A Democratic presidential debate took place on the same day as a federal judge ruled that a watchdog group could request testimony from Hillary Clinton’s State Department aides in connection with her private email server, and the candidate may soon be facing a subpoena to provide more information in a federal court, according to multiple media reports.
Chris Cuomo, CNN’s host for Tuesday night’s Democratic Town Hall event with voters in South Carolina, first told Clinton that “the late-night comedians love you,” because of the questions which persist regarding “trustworthiness” it was stated via a videoclip from comedian Stephen Colbert and an interview Clinton had with reporter Scott Pelley. (See CNN transcript here.)
Giving herself ‘wiggle room’
Said Pelley in the clip: “You know, in ’76, Jimmy Carter famously said, ‘I will not lie to you.'” And Clinton replied, “Uh-huh. Well, I have to tell you, I have tried in every way I know how, literally from my years as a young lawyer all the way through my time as secretary of state, to level with the American people.”
Pelley thought she might be giving herself “wiggle room.” He said to her then “[s]ome people are going to call that wiggle room that you just gave yourself,” but Clinton said “[w]ell, no, I…”
When Pelley interrupted with “[a]lmost always tried to,” Clinton answered “[n]o, I’ve always tried to…” but Pelley interrupted again. He said: “I mean, Jimmy Carter said, ‘I will never lie to you.'”
“You know,” answered Clinton, “you’re asking me to say, have I ever? I don’t believe I ever have. I don’t believe I ever have. I don’t believe I ever will. I’m going to do the best I can to level with the American people.”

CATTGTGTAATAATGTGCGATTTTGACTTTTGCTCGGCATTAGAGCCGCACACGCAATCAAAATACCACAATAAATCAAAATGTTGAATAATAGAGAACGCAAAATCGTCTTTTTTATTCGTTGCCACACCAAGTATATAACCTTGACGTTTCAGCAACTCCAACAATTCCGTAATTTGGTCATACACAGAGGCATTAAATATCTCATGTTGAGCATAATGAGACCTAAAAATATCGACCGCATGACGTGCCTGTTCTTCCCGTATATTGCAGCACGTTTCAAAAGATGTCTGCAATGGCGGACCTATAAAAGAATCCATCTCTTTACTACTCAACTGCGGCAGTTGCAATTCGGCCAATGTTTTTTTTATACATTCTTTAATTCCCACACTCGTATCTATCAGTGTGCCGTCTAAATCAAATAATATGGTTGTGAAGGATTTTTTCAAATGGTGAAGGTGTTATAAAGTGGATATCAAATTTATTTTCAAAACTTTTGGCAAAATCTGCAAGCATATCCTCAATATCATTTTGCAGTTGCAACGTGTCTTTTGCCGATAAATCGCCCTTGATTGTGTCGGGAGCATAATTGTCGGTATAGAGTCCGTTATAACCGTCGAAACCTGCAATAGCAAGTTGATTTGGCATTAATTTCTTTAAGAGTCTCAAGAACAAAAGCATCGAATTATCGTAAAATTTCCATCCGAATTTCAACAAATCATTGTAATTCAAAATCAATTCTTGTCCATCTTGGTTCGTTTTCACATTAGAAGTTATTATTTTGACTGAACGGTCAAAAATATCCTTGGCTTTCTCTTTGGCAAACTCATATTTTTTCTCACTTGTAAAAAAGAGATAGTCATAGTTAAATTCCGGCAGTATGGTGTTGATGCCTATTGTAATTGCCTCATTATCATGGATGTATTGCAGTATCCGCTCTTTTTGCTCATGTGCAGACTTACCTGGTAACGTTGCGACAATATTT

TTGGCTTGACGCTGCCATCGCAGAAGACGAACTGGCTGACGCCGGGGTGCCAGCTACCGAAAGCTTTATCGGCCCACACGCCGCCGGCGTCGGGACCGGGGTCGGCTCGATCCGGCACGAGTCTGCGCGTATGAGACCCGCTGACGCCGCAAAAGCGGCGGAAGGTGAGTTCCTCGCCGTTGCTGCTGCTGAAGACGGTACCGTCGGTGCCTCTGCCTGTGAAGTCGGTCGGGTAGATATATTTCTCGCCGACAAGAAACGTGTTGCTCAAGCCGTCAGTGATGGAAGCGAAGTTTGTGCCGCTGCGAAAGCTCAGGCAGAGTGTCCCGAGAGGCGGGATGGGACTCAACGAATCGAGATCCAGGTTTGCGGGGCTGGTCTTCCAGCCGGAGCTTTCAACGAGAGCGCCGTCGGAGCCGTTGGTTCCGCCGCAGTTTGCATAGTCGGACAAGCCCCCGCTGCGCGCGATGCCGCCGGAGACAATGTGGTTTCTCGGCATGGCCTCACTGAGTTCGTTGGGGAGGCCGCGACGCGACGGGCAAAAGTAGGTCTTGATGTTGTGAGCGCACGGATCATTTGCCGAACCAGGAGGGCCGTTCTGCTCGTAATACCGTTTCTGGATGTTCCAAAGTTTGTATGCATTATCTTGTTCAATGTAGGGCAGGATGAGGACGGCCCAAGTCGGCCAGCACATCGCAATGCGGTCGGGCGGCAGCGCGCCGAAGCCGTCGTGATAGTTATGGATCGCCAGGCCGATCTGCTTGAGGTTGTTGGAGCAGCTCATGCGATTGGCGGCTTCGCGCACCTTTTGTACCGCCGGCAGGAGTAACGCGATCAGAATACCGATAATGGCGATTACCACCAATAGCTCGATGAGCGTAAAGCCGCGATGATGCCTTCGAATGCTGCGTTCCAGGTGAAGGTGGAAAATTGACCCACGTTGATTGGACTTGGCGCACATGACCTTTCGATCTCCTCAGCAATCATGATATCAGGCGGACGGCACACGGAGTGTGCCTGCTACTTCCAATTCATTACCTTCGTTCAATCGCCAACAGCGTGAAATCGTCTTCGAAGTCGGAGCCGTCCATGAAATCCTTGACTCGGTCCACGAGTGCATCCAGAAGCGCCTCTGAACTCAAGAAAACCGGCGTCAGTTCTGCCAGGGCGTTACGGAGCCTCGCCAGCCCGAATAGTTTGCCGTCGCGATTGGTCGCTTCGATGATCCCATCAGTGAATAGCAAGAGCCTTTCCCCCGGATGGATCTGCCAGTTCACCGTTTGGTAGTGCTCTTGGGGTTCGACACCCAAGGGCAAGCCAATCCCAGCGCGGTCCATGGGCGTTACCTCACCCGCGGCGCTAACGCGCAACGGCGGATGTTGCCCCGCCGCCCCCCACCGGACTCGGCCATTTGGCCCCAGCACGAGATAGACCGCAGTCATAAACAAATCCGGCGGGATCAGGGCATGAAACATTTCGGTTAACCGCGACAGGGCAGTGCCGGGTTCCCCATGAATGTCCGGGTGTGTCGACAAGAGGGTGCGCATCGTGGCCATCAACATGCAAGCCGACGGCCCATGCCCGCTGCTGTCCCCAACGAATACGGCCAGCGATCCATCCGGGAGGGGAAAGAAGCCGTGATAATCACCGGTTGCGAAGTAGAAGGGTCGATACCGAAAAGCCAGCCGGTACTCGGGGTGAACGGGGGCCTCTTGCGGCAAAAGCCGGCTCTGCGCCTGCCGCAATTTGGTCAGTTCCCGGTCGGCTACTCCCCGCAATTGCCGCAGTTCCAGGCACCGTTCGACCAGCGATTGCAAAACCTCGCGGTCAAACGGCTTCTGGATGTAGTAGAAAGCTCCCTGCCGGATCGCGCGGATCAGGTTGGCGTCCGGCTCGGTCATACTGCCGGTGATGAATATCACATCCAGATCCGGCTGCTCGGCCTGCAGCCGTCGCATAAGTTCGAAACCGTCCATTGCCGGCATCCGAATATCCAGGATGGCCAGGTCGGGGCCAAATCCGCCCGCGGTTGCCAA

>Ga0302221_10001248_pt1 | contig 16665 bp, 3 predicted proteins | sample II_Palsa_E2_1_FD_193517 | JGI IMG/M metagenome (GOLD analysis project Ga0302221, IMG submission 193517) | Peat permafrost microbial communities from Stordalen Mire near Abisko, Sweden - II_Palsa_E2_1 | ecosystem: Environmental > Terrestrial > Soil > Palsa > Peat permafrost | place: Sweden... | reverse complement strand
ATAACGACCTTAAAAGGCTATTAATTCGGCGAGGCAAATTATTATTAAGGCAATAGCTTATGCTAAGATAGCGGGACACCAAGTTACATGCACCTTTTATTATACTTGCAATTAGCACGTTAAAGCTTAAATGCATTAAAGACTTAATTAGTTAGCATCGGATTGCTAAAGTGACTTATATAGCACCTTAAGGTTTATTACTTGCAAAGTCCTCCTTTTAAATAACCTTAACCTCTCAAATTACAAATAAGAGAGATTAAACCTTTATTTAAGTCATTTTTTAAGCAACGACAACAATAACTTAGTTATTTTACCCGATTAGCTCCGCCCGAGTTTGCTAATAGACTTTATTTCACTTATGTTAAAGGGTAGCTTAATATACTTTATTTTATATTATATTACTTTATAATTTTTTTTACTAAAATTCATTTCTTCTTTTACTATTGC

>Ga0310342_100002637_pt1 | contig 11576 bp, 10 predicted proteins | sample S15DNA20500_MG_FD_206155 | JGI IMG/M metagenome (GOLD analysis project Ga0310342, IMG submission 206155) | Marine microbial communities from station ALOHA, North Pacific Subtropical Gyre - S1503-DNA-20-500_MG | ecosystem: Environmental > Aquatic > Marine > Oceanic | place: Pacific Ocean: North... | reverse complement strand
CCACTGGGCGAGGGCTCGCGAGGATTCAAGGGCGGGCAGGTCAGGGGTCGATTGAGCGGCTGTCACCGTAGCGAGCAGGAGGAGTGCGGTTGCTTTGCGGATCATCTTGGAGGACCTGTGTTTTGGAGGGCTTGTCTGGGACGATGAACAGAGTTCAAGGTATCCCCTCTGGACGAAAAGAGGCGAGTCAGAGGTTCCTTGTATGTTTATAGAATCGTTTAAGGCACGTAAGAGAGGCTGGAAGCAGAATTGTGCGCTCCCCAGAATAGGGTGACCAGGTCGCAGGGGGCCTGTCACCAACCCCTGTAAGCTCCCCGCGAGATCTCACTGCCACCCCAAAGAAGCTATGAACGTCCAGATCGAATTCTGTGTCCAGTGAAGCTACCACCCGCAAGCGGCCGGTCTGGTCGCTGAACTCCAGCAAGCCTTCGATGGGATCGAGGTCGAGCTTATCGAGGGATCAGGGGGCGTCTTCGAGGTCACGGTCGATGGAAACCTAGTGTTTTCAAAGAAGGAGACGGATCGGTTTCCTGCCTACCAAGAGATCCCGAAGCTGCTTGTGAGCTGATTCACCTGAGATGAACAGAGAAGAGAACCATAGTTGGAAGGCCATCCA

Comedian Colbert then asked in the clip “How can you be this bad at it? Just say no. Just say no. You’re running for president of the United States. Even — even Richard Nixon knew to say, ‘I am not a crook.’ He didn’t say, ‘It has always been my intention, as far as I believe, I will do the best I can not to be a crook.'” And then Colbert added that ‘[w]ill you lie?’ is the homerun of campaign questions. You just say, ‘No,’ and then touch all the bases,” he further advised to more laughter before the clip ended.
But back to the townhall questions. Host Cuomo said “[f]unny guy, serious topic. Is that a question that you’d like another shot at answering?”
Clinton answered “I’ll just say no.” The assemble crowd of voters applauds that answer.
‘Drip, drip, drip’ and federal judge ruling
But Cuomo wanted her to address the issue. “You know the universe of thought that this comes from. You’ve known it for a long time; you’ve dealt with it for a long time. And many of us have watched it. Today, a federal judge, as you know, issued on — a ruling on a motion that could pave the way for the possibility that you could be subpoenaed in order to obtain any information, whatever the details of this latest case, it’s what they call the drip, drip, drip theory of this. It doesn’t go away. What is your statement to democrats who are afraid that this, right, wrong, good, bad, it will not leave you in this race, and may now and going forward?”